Now, let’s face it. There are some days when my feelings of insignificance and worthlessness are really well-earned.  When I don’t do the work that I’ve been called to do as faithfully as I possibly could, I deserve to be called worthless before God. When I use the gifts and abilities that God has given me to serve my petty, short-lived, worthless ends, then that makes me pretty worthless and insignificant.  

   Like the person who comes on Antique Roadshow convinced they have a priceless heirloom only to discover that it’s basically worthless, so too are we when we are convinced that we are something special, apart from Christ.  Because of our sins we are worthless. We are useless. We are deserving of hell. But that’s no reason to climb out the window of the 12th story of a factory and jump.  We are not trash, not anymore. Everything has changed because of Christ!

   In our text Peter quotes several Old Testament passages that refer to Christ as a rock of some sort. In the first, Isaiah calls the Messiah the “precious cornerstone.” Now to us, a cornerstone is merely ceremonial, the place where you inscribe the date of construction and a brief dedication. But in those days the corner stone was the first stone laid down. It was perfectly square so that every other stone that was laid lined up perfectly with it. If that one stone was off, even by a little, the rest would be too.

   The second passage refers to Jesus as the “capstone.” This was the stone at the very top of an arch to cap it. All the other stones leaned in against it, then the scaffolding could be removed and the wall built around the arch. But if that capstone were removed it would all come quickly crashing down.  That’s what Jesus is to us. If you pull him out of the foundation of your life everything will come crashing down. But when we build our lives on him, put our trust in him, and believe in him, we will not be put to shame. “The one who trusts in him will never be put to shame.”

   Your sins can’t shame you. By Jesus’ death and resurrection they’ve all been taken away.  He paid the punishment you deserve for your sins so you don’t have to. Satan can’t shame you. His accusations won’t stick. You are forgiven. Your petty goals can’t shame you. You’ve been given a new and noble purpose in why you live your life and the way you live your life because of what Jesus has done for you. He lives. And you will live and do live for him right now. Easter is a game changer.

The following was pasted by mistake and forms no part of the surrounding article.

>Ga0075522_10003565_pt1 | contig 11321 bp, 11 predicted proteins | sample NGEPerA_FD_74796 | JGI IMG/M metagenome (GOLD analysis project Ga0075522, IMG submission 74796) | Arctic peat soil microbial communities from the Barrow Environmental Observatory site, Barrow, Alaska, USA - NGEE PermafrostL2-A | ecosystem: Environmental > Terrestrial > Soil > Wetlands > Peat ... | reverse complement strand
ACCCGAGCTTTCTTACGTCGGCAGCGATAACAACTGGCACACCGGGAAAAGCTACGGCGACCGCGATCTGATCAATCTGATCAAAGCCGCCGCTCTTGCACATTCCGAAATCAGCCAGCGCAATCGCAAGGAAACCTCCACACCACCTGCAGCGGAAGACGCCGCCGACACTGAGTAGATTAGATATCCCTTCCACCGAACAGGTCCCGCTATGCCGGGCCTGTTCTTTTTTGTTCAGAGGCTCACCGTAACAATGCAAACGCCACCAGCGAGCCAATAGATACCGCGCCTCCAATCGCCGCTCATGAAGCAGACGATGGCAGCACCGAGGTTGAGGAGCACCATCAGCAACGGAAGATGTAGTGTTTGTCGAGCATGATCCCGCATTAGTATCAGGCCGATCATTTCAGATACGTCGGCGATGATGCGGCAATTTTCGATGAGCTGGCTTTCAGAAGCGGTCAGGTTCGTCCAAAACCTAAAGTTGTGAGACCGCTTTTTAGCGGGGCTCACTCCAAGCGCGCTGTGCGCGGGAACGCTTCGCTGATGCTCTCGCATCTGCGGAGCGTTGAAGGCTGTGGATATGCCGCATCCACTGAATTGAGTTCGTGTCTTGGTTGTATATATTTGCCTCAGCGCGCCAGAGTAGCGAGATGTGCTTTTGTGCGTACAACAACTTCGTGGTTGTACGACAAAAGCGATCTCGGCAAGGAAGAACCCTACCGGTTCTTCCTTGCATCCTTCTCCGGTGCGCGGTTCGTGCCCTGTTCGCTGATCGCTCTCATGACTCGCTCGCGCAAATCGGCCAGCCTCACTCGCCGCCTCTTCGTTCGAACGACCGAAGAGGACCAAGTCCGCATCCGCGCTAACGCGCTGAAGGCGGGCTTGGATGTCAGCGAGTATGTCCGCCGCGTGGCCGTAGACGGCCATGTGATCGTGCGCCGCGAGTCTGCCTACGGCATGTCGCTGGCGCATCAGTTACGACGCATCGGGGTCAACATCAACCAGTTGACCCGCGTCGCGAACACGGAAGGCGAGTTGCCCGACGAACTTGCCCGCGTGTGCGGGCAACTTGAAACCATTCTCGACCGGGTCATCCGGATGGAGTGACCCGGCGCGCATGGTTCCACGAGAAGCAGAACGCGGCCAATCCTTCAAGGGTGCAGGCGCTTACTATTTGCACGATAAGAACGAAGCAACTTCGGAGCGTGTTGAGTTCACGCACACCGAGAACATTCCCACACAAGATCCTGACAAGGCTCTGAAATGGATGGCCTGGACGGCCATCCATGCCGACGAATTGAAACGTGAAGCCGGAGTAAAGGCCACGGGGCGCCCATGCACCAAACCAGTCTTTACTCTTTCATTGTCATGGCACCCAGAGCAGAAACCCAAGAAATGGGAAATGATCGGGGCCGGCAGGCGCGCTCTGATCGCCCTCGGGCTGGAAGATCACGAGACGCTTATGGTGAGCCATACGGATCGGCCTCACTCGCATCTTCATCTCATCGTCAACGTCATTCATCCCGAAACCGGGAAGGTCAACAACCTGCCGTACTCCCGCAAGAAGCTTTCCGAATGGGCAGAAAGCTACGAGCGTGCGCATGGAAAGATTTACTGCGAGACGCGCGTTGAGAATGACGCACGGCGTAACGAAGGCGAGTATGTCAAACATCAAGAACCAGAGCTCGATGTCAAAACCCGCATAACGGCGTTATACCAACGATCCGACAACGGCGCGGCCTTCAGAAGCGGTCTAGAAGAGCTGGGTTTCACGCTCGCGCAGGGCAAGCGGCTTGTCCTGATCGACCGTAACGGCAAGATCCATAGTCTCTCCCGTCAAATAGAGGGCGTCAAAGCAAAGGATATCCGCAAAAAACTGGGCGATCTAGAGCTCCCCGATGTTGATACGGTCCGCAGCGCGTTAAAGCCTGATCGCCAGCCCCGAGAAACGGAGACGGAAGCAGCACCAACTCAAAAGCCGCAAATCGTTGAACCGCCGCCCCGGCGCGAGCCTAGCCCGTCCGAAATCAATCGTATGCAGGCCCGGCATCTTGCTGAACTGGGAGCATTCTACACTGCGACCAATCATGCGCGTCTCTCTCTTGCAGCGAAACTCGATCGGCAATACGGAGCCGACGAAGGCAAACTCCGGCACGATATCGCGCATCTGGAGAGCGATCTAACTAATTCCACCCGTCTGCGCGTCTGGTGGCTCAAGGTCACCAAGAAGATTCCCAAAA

It changes who you are. “Once you were not a people,” you were insignificant, “but now you are the people of God,” you’re special. You belong to him. “Once you had not received mercy,” you were junk, “but now you have received mercy.” You are God’s treasure, precious to him, dearly loved, and fit for service in his church because this is who you are now: “But you are a chosen people, a royal priesthood, a holy nation, a people belonging to God, that you may declare the praises of him.”

   So what if others think you’re worthless. God chose you to be his own. So what if others think you’re nothing special. God calls you royalty, sons and daughters of the king. So what if you have a job that’s less than fulfilling. God has placed you there at this place and at this time to serve as his priests, to represent him before the people in your life. Who cares if others think you’re worthless trash. God calls you his priceless treasure!

  And he gives meaning to life and purpose to your every task, even to those that seem most mundane and meaningless. Because as you “…eat or drink or whatever you do…” shuffle papers, clerk, change diapers, or work as a janitor, and “…do it all for the glory of God,” (1 Corinthians 10:31), you will be, “[declaring] the praises of him who called you out of darkness into his wonderful light.”

  If (or maybe when?) the day comes that you feel like worthless trash, then remember that it went the same way with Jesus. Remember that looks can be deceiving. And remember who you are. You’re not trash. You’re God’s treasure, his priest and representative.

   And when you encounter someone else who’s feeling the hurt and the pain and is near despair, because of dead-end jobs, or no jobs, struggling marriages or disintegrating families, because of sickness and disease, or guilt and frustration, then, as God’s priests, share with them the real solution: Christ, who changes everything! He can change them from trash into treasure. He can change the way they view their lives, just as he does for us, as together we remember who we are: “[We] are a chosen people, a royal priesthood, a holy nation, a people belonging to God.”  Amen.